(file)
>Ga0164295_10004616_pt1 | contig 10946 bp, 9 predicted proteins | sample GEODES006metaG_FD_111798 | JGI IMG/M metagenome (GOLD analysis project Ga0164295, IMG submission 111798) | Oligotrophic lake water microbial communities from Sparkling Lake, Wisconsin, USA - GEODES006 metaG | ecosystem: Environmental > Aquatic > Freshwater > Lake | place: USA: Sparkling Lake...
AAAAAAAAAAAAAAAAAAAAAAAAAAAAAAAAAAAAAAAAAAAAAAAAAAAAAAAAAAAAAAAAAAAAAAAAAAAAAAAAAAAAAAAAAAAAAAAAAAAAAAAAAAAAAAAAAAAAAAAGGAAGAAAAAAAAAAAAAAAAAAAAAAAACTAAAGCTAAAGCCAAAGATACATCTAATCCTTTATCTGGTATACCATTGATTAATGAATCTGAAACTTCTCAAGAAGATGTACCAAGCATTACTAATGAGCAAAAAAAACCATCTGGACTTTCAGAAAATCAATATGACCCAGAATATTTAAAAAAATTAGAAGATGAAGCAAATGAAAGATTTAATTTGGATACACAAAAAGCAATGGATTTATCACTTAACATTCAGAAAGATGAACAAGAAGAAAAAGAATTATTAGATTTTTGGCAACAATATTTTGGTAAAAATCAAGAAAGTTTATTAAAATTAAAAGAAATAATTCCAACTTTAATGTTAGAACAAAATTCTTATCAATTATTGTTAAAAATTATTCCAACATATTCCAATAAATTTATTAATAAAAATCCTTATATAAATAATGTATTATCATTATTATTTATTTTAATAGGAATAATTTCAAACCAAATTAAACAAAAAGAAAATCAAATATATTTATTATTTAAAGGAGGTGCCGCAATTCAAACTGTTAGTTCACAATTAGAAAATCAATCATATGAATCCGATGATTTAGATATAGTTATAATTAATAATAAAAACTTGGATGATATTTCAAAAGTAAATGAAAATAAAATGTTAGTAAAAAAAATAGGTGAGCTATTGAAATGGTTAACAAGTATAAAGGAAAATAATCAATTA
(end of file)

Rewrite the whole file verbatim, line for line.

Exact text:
>Ga0164295_10004616_pt1 | contig 10946 bp, 9 predicted proteins | sample GEODES006metaG_FD_111798 | JGI IMG/M metagenome (GOLD analysis project Ga0164295, IMG submission 111798) | Oligotrophic lake water microbial communities from Sparkling Lake, Wisconsin, USA - GEODES006 metaG | ecosystem: Environmental > Aquatic > Freshwater > Lake | place: USA: Sparkling Lake...
AAAAAAAAAAAAAAAAAAAAAAAAAAAAAAAAAAAAAAAAAAAAAAAAAAAAAAAAAAAAAAAAAAAAAAAAAAAAAAAAAAAAAAAAAAAAAAAAAAAAAAAAAAAAAAAAAAAAAAAGGAAGAAAAAAAAAAAAAAAAAAAAAAAACTAAAGCTAAAGCCAAAGATACATCTAATCCTTTATCTGGTATACCATTGATTAATGAATCTGAAACTTCTCAAGAAGATGTACCAAGCATTACTAATGAGCAAAAAAAACCATCTGGACTTTCAGAAAATCAATATGACCCAGAATATTTAAAAAAATTAGAAGATGAAGCAAATGAAAGATTTAATTTGGATACACAAAAAGCAATGGATTTATCACTTAACATTCAGAAAGATGAACAAGAAGAAAAAGAATTATTAGATTTTTGGCAACAATATTTTGGTAAAAATCAAGAAAGTTTATTAAAATTAAAAGAAATAATTCCAACTTTAATGTTAGAACAAAATTCTTATCAATTATTGTTAAAAATTATTCCAACATATTCCAATAAATTTATTAATAAAAATCCTTATATAAATAATGTATTATCATTATTATTTATTTTAATAGGAATAATTTCAAACCAAATTAAACAAAAAGAAAATCAAATATATTTATTATTTAAAGGAGGTGCCGCAATTCAAACTGTTAGTTCACAATTAGAAAATCAATCATATGAATCCGATGATTTAGATATAGTTATAATTAATAATAAAAACTTGGATGATATTTCAAAAGTAAATGAAAATAAAATGTTAGTAAAAAAAATAGGTGAGCTATTGAAATGGTTAACAAGTATAAAGGAAAATAATCAATTA